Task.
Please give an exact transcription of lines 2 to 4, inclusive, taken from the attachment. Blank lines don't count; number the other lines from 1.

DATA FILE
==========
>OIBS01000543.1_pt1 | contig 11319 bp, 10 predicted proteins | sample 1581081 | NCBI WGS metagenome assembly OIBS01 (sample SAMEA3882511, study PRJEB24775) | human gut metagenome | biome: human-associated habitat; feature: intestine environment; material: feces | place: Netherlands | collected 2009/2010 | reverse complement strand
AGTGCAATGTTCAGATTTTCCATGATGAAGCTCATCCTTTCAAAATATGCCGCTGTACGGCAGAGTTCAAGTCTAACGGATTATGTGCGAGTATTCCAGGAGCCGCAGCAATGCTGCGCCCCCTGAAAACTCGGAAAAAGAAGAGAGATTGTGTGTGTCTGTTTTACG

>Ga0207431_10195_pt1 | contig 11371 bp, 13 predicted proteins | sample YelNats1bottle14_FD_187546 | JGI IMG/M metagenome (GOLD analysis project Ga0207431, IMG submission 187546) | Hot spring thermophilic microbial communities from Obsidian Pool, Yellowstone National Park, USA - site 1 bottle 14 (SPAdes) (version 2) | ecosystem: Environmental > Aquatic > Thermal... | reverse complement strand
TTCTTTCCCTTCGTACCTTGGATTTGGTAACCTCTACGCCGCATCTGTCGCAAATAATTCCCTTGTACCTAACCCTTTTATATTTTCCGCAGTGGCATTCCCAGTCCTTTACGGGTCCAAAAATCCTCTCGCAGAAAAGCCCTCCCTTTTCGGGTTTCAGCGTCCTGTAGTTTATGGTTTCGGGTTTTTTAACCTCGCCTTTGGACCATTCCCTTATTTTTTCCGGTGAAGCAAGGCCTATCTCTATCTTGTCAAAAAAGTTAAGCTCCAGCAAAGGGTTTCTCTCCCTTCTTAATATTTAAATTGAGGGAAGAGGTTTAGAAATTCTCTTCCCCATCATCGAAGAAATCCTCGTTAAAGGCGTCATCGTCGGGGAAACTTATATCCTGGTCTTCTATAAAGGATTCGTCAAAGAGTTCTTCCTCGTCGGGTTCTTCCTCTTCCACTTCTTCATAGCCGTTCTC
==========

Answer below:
AGTGCAATGTTCAGATTTTCCATGATGAAGCTCATCCTTTCAAAATATGCCGCTGTACGGCAGAGTTCAAGTCTAACGGATTATGTGCGAGTATTCCAGGAGCCGCAGCAATGCTGCGCCCCCTGAAAACTCGGAAAAAGAAGAGAGATTGTGTGTGTCTGTTTTACG

>Ga0207431_10195_pt1 | contig 11371 bp, 13 predicted proteins | sample YelNats1bottle14_FD_187546 | JGI IMG/M metagenome (GOLD analysis project Ga0207431, IMG submission 187546) | Hot spring thermophilic microbial communities from Obsidian Pool, Yellowstone National Park, USA - site 1 bottle 14 (SPAdes) (version 2) | ecosystem: Environmental > Aquatic > Thermal... | reverse complement strand
TTCTTTCCCTTCGTACCTTGGATTTGGTAACCTCTACGCCGCATCTGTCGCAAATAATTCCCTTGTACCTAACCCTTTTATATTTTCCGCAGTGGCATTCCCAGTCCTTTACGGGTCCAAAAATCCTCTCGCAGAAAAGCCCTCCCTTTTCGGGTTTCAGCGTCCTGTAGTTTATGGTTTCGGGTTTTTTAACCTCGCCTTTGGACCATTCCCTTATTTTTTCCGGTGAAGCAAGGCCTATCTCTATCTTGTCAAAAAAGTTAAGCTCCAGCAAAGGGTTTCTCTCCCTTCTTAATATTTAAATTGAGGGAAGAGGTTTAGAAATTCTCTTCCCCATCATCGAAGAAATCCTCGTTAAAGGCGTCATCGTCGGGGAAACTTATATCCTGGTCTTCTATAAAGGATTCGTCAAAGAGTTCTTCCTCGTCGGGTTCTTCCTCTTCCACTTCTTCATAGCCGTTCTC